In seventh grade World History with Chris Caruso, classroom discussions take on a whole new meaning. Each month, students focus their attention on a different personal virtue or societal value such as compassion, fairness, gratitude or tolerance. Parent and student feedback, he noted, has been overwhelmingly positive.
“Parents most certainly appreciate that their children are learning to become more grateful, more helpful around the house, more kind to their siblings. Students appreciate the opportunity to learn something that will help them in ‘real life,’ a skill that will need to be used even if they don’t enter into a heavily academic field,” said Caruso, whose students present their research findings on religious sites using cutting-edge technologies and tools like Piktochart for infographic design and NoodleBib for bibliographic formatting.
Other teachers use a variety of activities to wedge information into busy middle school brains. As they study the Constitution, students in Ramsay Westgate’s eighth grade U.S. History classes try First Amendment cases – freedom of religion, speech, press, assembly and petition – before a mock Supreme Court. Following the worldwide success of the Broadway musical “Hamilton,” they pen and perform original Bill of Rights-themed songs and raps to demonstrate their understanding of the otherwise heady material.
Those in Allen Lyle’s grade 8 U.S. History classes employ an old-school navigation method to roughly, often frustratingly, calculate the speed at which they walk, run, crawl and perform cartwheels. The log and line method, where a seafarer would toss the log (a piece of wood tied to a line) overboard and then time how many knots passed through his hands, was used by seafarers during the Age of Exploration to measure nautical knots – not an easy thing to do while walking! “This helps them empathize with explorers from centuries ago,” said Lyle, who also teaches sixth grade Ancient History. “It’s also a great way to combine multiple disciplines and make history a bit more real and active for students.”
Meanwhile eighth graders take a deep dive into the culture of the late 20th century. As part of a year-end capstone style project originally developed by Cyrus Merrill (who is on paternity leave this semester; Karan Lodha ’04 is his sub), students conduct extensive independent research, put together lesson plans and educate their fellow classmates on one of four decades – the 1970s, ’80s, ’90s and 2000s – in American history. These 45-minute presentations, made complete with period clothing and accessories, are a fun way for students to absorb a decade of cultural landmarks.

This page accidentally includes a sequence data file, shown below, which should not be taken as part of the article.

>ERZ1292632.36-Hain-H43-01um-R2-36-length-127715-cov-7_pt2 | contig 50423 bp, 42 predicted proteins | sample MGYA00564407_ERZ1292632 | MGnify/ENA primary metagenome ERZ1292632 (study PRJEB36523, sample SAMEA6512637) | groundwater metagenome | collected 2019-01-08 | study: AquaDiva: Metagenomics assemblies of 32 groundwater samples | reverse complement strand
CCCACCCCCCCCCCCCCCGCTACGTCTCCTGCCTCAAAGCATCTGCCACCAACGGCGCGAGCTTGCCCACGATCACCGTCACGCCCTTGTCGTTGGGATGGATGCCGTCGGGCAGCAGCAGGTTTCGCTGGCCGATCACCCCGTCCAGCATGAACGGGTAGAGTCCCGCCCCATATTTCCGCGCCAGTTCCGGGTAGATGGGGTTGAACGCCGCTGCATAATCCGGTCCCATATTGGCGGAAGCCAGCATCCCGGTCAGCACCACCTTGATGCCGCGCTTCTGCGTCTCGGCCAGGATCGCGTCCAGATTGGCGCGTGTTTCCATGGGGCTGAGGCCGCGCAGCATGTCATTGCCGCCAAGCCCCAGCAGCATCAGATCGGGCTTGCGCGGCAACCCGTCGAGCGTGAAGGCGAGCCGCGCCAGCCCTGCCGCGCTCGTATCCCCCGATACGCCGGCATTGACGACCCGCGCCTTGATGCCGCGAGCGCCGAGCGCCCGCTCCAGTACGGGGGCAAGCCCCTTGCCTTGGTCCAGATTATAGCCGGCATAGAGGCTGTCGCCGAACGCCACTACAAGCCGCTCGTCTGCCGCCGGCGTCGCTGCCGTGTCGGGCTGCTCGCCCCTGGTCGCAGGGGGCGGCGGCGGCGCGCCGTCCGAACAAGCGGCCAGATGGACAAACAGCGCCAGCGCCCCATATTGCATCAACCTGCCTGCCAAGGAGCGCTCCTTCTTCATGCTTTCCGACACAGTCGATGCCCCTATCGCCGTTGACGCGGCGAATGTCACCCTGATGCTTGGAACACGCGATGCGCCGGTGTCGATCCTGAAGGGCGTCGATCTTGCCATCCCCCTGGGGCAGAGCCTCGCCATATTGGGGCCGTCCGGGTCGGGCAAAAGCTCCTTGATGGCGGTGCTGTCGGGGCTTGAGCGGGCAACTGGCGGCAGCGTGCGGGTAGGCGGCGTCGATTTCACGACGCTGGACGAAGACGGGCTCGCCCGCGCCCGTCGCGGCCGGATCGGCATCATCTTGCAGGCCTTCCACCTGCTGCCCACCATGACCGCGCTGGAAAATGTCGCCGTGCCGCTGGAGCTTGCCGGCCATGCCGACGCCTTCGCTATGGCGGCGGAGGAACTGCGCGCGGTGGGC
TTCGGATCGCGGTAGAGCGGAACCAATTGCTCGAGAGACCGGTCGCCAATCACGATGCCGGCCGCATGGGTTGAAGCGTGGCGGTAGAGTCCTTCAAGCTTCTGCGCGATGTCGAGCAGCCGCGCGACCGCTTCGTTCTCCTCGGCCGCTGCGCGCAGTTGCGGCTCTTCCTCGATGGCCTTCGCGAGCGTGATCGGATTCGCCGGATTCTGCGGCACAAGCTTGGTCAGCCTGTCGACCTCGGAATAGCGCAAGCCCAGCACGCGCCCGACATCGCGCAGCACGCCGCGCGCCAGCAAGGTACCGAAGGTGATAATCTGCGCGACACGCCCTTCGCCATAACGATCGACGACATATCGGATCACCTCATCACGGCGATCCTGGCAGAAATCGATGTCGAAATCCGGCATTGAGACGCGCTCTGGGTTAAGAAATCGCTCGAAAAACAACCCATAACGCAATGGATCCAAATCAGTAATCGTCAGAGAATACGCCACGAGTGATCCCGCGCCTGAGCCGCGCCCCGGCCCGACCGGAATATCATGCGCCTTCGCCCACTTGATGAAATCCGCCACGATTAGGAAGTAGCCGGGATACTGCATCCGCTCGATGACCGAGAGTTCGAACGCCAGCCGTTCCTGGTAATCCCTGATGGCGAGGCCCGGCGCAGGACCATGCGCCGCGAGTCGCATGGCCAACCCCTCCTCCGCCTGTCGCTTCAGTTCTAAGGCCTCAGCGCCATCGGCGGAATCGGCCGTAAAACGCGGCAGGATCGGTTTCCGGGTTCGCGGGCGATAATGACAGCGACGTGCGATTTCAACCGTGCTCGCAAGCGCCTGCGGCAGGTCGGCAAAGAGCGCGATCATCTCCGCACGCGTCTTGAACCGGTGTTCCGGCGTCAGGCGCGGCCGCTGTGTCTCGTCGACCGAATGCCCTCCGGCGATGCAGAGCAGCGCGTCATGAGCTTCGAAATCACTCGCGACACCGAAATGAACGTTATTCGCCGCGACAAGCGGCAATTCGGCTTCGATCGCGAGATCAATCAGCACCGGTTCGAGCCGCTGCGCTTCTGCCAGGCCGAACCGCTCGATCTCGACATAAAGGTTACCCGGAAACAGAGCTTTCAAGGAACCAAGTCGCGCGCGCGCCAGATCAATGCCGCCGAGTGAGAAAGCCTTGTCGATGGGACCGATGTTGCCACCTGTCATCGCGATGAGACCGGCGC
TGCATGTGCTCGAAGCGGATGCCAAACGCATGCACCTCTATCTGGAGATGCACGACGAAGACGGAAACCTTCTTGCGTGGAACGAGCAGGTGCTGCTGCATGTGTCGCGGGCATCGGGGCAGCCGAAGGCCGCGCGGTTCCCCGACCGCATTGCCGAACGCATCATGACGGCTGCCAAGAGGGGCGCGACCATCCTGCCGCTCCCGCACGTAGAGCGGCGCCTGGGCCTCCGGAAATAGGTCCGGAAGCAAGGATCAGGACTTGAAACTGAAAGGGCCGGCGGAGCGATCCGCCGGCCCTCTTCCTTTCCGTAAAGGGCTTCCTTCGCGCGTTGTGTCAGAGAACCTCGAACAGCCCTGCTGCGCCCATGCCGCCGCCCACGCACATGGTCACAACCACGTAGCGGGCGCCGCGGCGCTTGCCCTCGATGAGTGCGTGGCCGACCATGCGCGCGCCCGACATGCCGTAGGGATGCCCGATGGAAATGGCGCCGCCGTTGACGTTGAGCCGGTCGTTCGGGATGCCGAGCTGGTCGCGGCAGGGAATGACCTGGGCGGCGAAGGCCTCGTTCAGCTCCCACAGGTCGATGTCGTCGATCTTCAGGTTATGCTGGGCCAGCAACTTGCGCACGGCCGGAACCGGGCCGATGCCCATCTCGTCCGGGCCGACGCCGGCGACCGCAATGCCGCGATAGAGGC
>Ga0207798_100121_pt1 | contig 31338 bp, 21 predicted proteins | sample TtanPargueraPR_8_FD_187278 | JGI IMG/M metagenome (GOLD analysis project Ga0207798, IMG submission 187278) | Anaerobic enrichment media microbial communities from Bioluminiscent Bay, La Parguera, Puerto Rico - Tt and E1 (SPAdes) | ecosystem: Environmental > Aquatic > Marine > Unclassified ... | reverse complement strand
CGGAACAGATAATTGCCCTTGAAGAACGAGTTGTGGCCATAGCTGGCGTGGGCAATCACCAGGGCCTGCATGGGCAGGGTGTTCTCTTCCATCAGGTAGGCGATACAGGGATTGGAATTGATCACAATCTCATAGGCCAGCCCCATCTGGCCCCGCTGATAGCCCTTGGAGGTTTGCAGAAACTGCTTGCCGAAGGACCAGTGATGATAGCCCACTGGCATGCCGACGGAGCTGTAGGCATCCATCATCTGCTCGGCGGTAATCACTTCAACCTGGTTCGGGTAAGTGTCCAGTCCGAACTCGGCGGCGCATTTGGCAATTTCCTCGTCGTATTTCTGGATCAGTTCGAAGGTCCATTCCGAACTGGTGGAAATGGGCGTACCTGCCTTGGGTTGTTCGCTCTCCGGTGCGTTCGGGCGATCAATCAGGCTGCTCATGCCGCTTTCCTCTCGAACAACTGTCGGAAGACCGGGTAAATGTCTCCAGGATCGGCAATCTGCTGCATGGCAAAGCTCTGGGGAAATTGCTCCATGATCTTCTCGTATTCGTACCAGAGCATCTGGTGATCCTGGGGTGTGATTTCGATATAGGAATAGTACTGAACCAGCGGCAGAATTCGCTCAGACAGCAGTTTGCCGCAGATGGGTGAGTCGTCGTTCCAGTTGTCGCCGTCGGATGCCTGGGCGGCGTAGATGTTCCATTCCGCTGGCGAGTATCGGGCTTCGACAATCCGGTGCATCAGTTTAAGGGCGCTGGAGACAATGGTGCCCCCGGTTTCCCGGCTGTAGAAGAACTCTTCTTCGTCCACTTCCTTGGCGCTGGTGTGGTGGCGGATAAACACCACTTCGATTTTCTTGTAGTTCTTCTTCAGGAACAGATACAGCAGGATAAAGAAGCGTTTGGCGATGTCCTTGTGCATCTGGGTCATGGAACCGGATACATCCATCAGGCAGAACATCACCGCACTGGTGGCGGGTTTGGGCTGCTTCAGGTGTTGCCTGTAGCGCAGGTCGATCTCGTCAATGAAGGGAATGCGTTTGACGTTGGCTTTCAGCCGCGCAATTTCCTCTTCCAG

Last year, Sofie Kassaras, now grade 9, and six other students represented the ’70s. “We made a skit describing the fashion, art, music and entertainment as well as a timeline depicting the important political events. I wore bell-bottoms and a baggy shirt,” recalls Kassaras.
Throughout the years, in countless ways, Merrill has helped to make history come alive for his eighth graders. He held a 1920s speakeasy soirée at downtown San Jose’s Orchestria Palm Court. Students have written to legislators, lobbied the bureaucracy, Skyped and otherwise connected with former students now employed by the White House and the Department of State and participated in a number of other hands-on activities.
“My goal is not to teach the past but to teach and inspire students to engage in the present,” said Merrill, a former Fulbright Scholar, James Madison Memorial Fellow and Lyndon Baines Johnson Fellow. “As our values change in the present, so does our way of assessing or determining what to value in the past. I like to think of my subject as applied critical thinking – dead people just happen to be the topic.”
Lodha, who studied government at Harvard University, recreated the classic board game Monopoly to help illustrate the Industrial Revolution. It features steel magnate Andrew Carnegie, oil magnate John D. Rockefeller, and financier and railroad developer Jay Gould, and includes Chance and Community Chest cards swapped out for Industrial Revolution specific good and bad event cards.
When he stepped in for Merrill, Lodha said, “Cyrus told me that it’s always wise to be the ‘guide on the side’ rather than the ‘sage on the stage,’ spending as little time as possible transmitting ‘knowledge’ from teacher to student and instead allowing students to guide their own acquisition and interpretation of information.”